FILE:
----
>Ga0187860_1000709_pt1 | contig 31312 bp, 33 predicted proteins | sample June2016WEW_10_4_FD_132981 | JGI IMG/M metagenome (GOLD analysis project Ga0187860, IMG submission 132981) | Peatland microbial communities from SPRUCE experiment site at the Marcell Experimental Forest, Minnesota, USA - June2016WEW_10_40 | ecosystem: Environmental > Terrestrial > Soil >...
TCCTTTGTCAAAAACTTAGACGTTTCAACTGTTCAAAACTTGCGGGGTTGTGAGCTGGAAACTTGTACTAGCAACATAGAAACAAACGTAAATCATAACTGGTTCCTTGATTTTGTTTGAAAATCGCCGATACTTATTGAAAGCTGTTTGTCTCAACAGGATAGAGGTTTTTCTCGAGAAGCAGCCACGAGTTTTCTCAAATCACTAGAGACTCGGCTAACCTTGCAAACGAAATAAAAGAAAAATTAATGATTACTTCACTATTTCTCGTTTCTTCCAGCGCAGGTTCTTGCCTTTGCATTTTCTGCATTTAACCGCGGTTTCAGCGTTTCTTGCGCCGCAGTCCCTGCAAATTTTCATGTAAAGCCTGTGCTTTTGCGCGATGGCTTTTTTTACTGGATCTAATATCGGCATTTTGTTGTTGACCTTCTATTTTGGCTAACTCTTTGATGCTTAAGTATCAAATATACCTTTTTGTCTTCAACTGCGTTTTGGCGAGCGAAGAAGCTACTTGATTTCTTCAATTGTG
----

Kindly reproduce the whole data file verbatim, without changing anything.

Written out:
>Ga0187860_1000709_pt1 | contig 31312 bp, 33 predicted proteins | sample June2016WEW_10_4_FD_132981 | JGI IMG/M metagenome (GOLD analysis project Ga0187860, IMG submission 132981) | Peatland microbial communities from SPRUCE experiment site at the Marcell Experimental Forest, Minnesota, USA - June2016WEW_10_40 | ecosystem: Environmental > Terrestrial > Soil >...
TCCTTTGTCAAAAACTTAGACGTTTCAACTGTTCAAAACTTGCGGGGTTGTGAGCTGGAAACTTGTACTAGCAACATAGAAACAAACGTAAATCATAACTGGTTCCTTGATTTTGTTTGAAAATCGCCGATACTTATTGAAAGCTGTTTGTCTCAACAGGATAGAGGTTTTTCTCGAGAAGCAGCCACGAGTTTTCTCAAATCACTAGAGACTCGGCTAACCTTGCAAACGAAATAAAAGAAAAATTAATGATTACTTCACTATTTCTCGTTTCTTCCAGCGCAGGTTCTTGCCTTTGCATTTTCTGCATTTAACCGCGGTTTCAGCGTTTCTTGCGCCGCAGTCCCTGCAAATTTTCATGTAAAGCCTGTGCTTTTGCGCGATGGCTTTTTTTACTGGATCTAATATCGGCATTTTGTTGTTGACCTTCTATTTTGGCTAACTCTTTGATGCTTAAGTATCAAATATACCTTTTTGTCTTCAACTGCGTTTTGGCGAGCGAAGAAGCTACTTGATTTCTTCAATTGTG